Keep your eye on PDAs. They may be the next step in health care information technology.
Fam Pract Manag. 2000 Sep;7(8):59-60.
Palm-top computers (or PDAs, personal digital assistants) have found their way into innumerable lab-coat pockets across the country, replacing venerable paper-based agendas and 3-x-5 index cards. What is it about these little electronic marvels that makes them so appealing to physicians?
For starters, PDAs give physicians access to an enormous volume of information where they need it most: at the point of care. The addition of software enables physicians to turn their PDAs into patient-tracking devices, prescribing tools, medical calculators and repositories of medical information.
Then there's the price: The Palm IIIe, for instance, has built-in calendar, address book, to-do list and memo pad features and retails for $149, but can sometimes be purchased for less on the Internet from sites such as OnVia.com and Outpost.com. There's also the size: The Palm IIIe is less than 5 inches tall, weighs about 6 ounces, fits easily into a shirt pocket and runs for weeks on two AAA batteries. It's also extremely easy to use, even for a non-technical person. With just the press of a button, I can transfer (or “hotsync”) information from my Palm to my desktop computer and vice versa.
There are a number of brands of PDAs available, but the majority of physicians (including me) use the Palm or other brands that use the Palm operating system (Handspring Visor, TRG Pro).
Adding just a few applications can turn even the most basic Palm-compatible PDA into a useful practice partner. There are literally thousands of third-party applications available, some written by physicians for physicians, some available for free (called “freeware”) or for a nominal charge (called “shareware”). I have found that many general-purpose applications for Palm devices can also be adapted for medical use, including a wide variety of databases, spreadsheets and document readers.
Web sites for Palm PDA users
Palm Computing - www.palm.com
CollectiveMed - www.collectivemed.com
Healthy PalmPilot - www.healthypalmpilot.com
Handheldmed - www.handheldmed.com
Handango - www.handango.com
Handspring – www.handspring.com
MemoWare - www.memoware.com
PalmGear H.Q. - www.palmgear.com
PDA MD.com - www.pdamd.com
Peripheral Brain – pbrain.hypermart.net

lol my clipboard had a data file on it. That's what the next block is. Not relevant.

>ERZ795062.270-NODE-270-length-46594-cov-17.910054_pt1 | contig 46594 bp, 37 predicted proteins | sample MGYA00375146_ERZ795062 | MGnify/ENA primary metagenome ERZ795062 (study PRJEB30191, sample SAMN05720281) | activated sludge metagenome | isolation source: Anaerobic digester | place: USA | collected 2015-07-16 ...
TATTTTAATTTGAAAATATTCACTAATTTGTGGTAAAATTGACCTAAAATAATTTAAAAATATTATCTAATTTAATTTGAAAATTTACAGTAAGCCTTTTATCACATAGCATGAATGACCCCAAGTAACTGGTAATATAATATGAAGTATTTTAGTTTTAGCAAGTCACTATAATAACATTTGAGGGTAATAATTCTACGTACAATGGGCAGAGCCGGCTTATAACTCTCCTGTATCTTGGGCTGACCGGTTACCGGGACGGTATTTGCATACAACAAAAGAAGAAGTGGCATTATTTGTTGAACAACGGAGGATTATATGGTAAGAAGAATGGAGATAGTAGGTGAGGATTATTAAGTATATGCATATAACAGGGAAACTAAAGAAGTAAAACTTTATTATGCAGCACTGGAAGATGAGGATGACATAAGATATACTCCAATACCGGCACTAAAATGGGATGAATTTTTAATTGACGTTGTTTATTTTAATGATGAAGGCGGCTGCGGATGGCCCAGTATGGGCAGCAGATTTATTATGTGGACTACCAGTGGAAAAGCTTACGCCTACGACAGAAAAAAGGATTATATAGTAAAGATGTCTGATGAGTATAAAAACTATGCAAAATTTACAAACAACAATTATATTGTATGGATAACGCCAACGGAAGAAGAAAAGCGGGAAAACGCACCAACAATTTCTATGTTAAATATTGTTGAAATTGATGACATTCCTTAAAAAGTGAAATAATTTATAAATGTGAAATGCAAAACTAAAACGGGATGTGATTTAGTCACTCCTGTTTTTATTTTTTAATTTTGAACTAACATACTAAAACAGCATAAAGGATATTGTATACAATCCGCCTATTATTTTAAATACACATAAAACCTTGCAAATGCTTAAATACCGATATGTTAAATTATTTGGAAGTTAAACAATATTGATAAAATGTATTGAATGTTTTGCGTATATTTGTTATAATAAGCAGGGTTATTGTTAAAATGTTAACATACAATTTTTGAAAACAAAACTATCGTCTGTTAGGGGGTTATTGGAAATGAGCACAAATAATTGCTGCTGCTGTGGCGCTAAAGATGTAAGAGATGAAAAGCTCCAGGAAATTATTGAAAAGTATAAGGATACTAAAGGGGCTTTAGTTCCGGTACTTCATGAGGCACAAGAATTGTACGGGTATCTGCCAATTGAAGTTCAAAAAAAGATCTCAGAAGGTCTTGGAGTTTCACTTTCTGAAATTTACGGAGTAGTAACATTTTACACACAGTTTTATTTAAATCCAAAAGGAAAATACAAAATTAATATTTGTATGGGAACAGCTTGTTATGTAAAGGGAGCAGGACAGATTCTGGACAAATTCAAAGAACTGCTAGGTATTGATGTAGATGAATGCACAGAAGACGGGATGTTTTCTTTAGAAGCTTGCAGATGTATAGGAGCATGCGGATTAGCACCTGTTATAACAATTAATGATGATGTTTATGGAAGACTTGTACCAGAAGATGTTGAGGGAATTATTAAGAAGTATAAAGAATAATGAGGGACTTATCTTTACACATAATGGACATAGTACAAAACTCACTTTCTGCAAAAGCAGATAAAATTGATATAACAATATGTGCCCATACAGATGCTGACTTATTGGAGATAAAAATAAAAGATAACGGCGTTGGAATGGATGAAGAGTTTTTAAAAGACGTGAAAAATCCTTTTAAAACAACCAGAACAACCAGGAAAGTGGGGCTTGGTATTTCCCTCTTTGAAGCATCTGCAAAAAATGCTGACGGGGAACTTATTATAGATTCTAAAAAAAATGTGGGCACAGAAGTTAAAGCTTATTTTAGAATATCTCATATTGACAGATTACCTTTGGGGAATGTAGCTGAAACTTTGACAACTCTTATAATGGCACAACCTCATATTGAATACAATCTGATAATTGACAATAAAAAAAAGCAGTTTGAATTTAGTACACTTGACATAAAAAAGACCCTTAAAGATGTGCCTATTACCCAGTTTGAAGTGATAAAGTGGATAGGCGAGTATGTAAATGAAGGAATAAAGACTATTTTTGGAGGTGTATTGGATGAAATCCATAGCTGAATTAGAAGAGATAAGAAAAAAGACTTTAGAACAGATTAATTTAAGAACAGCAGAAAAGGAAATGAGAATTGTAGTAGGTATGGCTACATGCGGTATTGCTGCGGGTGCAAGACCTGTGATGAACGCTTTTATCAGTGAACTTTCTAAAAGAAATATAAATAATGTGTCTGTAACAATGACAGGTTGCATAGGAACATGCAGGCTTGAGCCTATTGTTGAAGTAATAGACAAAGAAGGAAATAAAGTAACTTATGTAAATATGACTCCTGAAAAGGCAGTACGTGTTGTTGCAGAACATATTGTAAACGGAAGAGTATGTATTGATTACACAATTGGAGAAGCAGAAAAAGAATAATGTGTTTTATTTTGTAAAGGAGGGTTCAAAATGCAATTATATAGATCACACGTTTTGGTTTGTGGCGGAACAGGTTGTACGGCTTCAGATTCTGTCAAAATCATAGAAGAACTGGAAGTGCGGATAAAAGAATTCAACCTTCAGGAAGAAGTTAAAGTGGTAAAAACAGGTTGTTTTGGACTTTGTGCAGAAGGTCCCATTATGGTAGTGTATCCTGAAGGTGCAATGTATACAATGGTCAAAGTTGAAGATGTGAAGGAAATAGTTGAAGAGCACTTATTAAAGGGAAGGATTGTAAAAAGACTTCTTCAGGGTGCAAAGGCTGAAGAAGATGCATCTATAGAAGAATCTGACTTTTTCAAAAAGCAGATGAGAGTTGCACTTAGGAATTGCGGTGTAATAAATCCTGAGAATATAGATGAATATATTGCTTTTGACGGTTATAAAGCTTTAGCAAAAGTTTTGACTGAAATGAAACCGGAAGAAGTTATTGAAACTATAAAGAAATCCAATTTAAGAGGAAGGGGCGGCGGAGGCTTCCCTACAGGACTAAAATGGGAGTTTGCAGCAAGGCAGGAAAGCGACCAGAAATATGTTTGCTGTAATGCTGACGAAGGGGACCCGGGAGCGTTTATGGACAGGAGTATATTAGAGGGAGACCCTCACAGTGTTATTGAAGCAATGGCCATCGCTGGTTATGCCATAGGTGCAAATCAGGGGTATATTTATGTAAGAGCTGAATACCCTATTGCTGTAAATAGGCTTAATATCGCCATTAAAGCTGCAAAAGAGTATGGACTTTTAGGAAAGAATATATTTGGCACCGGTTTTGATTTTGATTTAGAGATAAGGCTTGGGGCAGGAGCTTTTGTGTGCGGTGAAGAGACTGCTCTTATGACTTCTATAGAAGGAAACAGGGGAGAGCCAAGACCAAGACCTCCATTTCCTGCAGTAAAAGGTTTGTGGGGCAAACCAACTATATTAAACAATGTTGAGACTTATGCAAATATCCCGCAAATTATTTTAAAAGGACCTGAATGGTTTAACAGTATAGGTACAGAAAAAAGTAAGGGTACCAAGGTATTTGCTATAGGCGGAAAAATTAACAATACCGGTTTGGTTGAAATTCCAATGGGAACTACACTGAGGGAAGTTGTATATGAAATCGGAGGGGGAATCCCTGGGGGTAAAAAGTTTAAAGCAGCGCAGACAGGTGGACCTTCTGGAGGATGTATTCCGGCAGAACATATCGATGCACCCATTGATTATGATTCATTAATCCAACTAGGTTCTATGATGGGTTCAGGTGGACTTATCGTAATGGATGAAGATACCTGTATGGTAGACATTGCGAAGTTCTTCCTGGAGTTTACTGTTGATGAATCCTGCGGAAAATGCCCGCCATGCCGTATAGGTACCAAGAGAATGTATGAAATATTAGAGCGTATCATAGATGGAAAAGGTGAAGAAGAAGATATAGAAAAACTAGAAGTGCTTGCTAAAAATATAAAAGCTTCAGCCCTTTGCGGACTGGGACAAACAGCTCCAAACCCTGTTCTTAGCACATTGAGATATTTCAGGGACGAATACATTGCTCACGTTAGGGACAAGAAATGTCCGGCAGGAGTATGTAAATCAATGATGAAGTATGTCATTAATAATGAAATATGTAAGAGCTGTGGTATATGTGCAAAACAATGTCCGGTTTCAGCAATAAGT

One application that is a vital addition to any Palm-compatible is the document reader. It enables the user to view “doc” files, such as books and medical files, and download simple text documents from the Web. (And no, despite the similarity in extension, these are not the same as Microsoft Word “.doc” files.) Several vendors offer reader programs, including AportisDoc Mobile ($30; www.aportis.com) and TealDoc ($16.95; www.tealpoint.com/softdoc.htm).
Other core applications include patient management systems such as PatientKeeper (www.patientkeeper.com) and database programs such as HanDbase (www.handbase.com) and Jfile (www.land-j.com), drug handbooks such as ePocrates qRx (www.epocrates.com/) and the 2000 Physicians' Desk Reference (www.pdr.net).
It's also easy to create your own doc files using a Palm. For instance, I wanted to find an easier way to look up ICD-9 codes, something many of us do countless times throughout the day. Most of the medically oriented PDA Web sites offer downloadable ICD-9 lists and databases. However, for the most part, they are large and cumbersome, and eat up a lot of memory. I wanted only the ICD-9 codes most commonly used in family practice so that I could keep my search time to a minimum. I found that Family Practice Management publishes such a list. [An updated version of the list is available at http://www.aafp.org/fpm/icd9.]
By simply cutting and pasting text from the FPM Web site to my Windows' NotePad and then using a doc converter program to create the final doc file, I quickly added this information to my Palm. Having this resource on my Palm has saved me a tremendous amount of time in the office. Just think: Now you can take that beat-up black book you've had since medical school, transfer its contents to your palm-top computer and finally throw that book away!
All work, no play?
Not if you've got a Palm. If you're looking for a little diversion, try adding a free Web browser like Avantgo (www.avantgo.com) to your Palm and spend the next boring meeting reading up-to-the-minute news, weather and sports, or surfing 400 channels especially designed for a Palm's small screen. Of course I would be remiss not to tell you that you can also play computer games on your Palm — hundreds of them. But that's an altogether different article!
Dr. Willyard is a family practice resident at Riverside Family Practice in Newport News, Va., and a longtime hand-held-computing enthusiast.
Copyright © 2000 by the American Academy of Family Physicians.
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